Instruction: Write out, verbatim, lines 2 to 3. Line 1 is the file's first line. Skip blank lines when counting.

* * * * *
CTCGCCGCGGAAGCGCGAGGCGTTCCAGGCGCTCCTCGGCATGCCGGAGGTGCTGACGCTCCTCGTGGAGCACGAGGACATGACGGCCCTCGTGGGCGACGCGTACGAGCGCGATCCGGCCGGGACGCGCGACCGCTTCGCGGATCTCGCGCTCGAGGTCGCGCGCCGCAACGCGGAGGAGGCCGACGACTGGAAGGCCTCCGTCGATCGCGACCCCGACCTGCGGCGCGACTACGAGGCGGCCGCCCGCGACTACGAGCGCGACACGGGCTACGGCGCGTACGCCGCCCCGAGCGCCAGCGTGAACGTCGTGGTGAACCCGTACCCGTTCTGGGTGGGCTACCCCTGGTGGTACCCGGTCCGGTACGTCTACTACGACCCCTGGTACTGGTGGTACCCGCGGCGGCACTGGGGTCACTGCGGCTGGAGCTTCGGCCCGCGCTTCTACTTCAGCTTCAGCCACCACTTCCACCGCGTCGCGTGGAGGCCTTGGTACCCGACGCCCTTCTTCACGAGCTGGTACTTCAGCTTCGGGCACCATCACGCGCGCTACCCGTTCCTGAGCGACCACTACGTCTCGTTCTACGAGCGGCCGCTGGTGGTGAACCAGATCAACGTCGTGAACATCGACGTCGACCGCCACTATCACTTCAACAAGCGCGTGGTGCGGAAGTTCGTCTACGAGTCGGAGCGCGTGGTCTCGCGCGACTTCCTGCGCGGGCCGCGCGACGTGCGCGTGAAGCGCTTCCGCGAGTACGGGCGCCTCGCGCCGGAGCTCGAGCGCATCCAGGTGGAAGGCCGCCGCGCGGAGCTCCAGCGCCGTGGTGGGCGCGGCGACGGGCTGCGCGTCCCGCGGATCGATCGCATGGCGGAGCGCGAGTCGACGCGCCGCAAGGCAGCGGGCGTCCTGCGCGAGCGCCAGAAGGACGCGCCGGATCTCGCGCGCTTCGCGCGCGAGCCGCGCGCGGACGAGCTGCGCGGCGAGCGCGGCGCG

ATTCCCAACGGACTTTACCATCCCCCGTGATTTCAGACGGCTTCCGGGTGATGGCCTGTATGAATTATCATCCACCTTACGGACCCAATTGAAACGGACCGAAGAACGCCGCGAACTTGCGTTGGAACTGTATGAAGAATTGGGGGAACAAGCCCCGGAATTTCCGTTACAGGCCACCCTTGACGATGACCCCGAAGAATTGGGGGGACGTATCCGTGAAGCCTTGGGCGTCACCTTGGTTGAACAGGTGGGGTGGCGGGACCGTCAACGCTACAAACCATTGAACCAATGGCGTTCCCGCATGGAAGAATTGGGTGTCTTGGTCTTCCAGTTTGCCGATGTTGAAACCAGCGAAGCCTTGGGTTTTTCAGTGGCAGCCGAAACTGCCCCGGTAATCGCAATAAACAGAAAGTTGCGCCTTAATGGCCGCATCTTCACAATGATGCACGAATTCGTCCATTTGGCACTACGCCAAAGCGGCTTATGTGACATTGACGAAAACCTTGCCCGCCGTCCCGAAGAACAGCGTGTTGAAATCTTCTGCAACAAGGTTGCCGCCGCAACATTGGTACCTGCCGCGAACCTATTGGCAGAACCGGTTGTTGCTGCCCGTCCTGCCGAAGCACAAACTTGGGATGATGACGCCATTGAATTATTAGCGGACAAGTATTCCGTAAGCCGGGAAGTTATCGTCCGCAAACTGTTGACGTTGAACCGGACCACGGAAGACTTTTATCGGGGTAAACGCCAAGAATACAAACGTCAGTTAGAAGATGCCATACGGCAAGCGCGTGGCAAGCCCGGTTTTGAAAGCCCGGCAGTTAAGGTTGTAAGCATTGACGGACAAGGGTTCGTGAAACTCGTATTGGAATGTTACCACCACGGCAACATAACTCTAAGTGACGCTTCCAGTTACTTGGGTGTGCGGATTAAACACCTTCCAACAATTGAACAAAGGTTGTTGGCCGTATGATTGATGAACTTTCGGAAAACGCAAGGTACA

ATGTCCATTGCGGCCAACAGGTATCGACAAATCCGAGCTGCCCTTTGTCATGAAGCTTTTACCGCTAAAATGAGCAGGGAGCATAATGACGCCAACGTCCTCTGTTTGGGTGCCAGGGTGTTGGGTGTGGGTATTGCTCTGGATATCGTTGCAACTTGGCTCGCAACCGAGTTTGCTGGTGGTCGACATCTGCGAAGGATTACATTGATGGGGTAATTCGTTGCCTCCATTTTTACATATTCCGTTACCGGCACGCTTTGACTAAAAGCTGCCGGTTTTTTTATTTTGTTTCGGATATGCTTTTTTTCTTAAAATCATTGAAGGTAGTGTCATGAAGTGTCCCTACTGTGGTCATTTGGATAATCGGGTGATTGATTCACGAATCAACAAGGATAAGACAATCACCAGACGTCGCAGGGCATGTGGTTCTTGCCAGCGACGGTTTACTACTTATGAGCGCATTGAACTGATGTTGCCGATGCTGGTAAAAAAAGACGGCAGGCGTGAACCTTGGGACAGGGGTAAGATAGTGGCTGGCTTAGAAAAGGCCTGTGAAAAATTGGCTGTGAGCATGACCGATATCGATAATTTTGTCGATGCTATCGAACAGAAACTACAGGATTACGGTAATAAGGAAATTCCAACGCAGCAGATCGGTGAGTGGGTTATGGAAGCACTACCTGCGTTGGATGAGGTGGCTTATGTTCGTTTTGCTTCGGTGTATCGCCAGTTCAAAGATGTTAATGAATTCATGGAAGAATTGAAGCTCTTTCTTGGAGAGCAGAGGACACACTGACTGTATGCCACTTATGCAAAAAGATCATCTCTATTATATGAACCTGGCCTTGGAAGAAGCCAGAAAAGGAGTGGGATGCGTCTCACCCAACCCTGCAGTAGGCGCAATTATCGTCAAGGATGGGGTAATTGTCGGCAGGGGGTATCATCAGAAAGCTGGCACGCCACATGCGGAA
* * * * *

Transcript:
ATTCCCAACGGACTTTACCATCCCCCGTGATTTCAGACGGCTTCCGGGTGATGGCCTGTATGAATTATCATCCACCTTACGGACCCAATTGAAACGGACCGAAGAACGCCGCGAACTTGCGTTGGAACTGTATGAAGAATTGGGGGAACAAGCCCCGGAATTTCCGTTACAGGCCACCCTTGACGATGACCCCGAAGAATTGGGGGGACGTATCCGTGAAGCCTTGGGCGTCACCTTGGTTGAACAGGTGGGGTGGCGGGACCGTCAACGCTACAAACCATTGAACCAATGGCGTTCCCGCATGGAAGAATTGGGTGTCTTGGTCTTCCAGTTTGCCGATGTTGAAACCAGCGAAGCCTTGGGTTTTTCAGTGGCAGCCGAAACTGCCCCGGTAATCGCAATAAACAGAAAGTTGCGCCTTAATGGCCGCATCTTCACAATGATGCACGAATTCGTCCATTTGGCACTACGCCAAAGCGGCTTATGTGACATTGACGAAAACCTTGCCCGCCGTCCCGAAGAACAGCGTGTTGAAATCTTCTGCAACAAGGTTGCCGCCGCAACATTGGTACCTGCCGCGAACCTATTGGCAGAACCGGTTGTTGCTGCCCGTCCTGCCGAAGCACAAACTTGGGATGATGACGCCATTGAATTATTAGCGGACAAGTATTCCGTAAGCCGGGAAGTTATCGTCCGCAAACTGTTGACGTTGAACCGGACCACGGAAGACTTTTATCGGGGTAAACGCCAAGAATACAAACGTCAGTTAGAAGATGCCATACGGCAAGCGCGTGGCAAGCCCGGTTTTGAAAGCCCGGCAGTTAAGGTTGTAAGCATTGACGGACAAGGGTTCGTGAAACTCGTATTGGAATGTTACCACCACGGCAACATAACTCTAAGTGACGCTTCCAGTTACTTGGGTGTGCGGATTAAACACCTTCCAACAATTGAACAAAGGTTGTTGGCCGTATGATTGATGAACTTTCGGAAAACGCAAGGTACA

ATGTCCATTGCGGCCAACAGGTATCGACAAATCCGAGCTGCCCTTTGTCATGAAGCTTTTACCGCTAAAATGAGCAGGGAGCATAATGACGCCAACGTCCTCTGTTTGGGTGCCAGGGTGTTGGGTGTGGGTATTGCTCTGGATATCGTTGCAACTTGGCTCGCAACCGAGTTTGCTGGTGGTCGACATCTGCGAAGGATTACATTGATGGGGTAATTCGTTGCCTCCATTTTTACATATTCCGTTACCGGCACGCTTTGACTAAAAGCTGCCGGTTTTTTTATTTTGTTTCGGATATGCTTTTTTTCTTAAAATCATTGAAGGTAGTGTCATGAAGTGTCCCTACTGTGGTCATTTGGATAATCGGGTGATTGATTCACGAATCAACAAGGATAAGACAATCACCAGACGTCGCAGGGCATGTGGTTCTTGCCAGCGACGGTTTACTACTTATGAGCGCATTGAACTGATGTTGCCGATGCTGGTAAAAAAAGACGGCAGGCGTGAACCTTGGGACAGGGGTAAGATAGTGGCTGGCTTAGAAAAGGCCTGTGAAAAATTGGCTGTGAGCATGACCGATATCGATAATTTTGTCGATGCTATCGAACAGAAACTACAGGATTACGGTAATAAGGAAATTCCAACGCAGCAGATCGGTGAGTGGGTTATGGAAGCACTACCTGCGTTGGATGAGGTGGCTTATGTTCGTTTTGCTTCGGTGTATCGCCAGTTCAAAGATGTTAATGAATTCATGGAAGAATTGAAGCTCTTTCTTGGAGAGCAGAGGACACACTGACTGTATGCCACTTATGCAAAAAGATCATCTCTATTATATGAACCTGGCCTTGGAAGAAGCCAGAAAAGGAGTGGGATGCGTCTCACCCAACCCTGCAGTAGGCGCAATTATCGTCAAGGATGGGGTAATTGTCGGCAGGGGGTATCATCAGAAAGCTGGCACGCCACATGCGGAA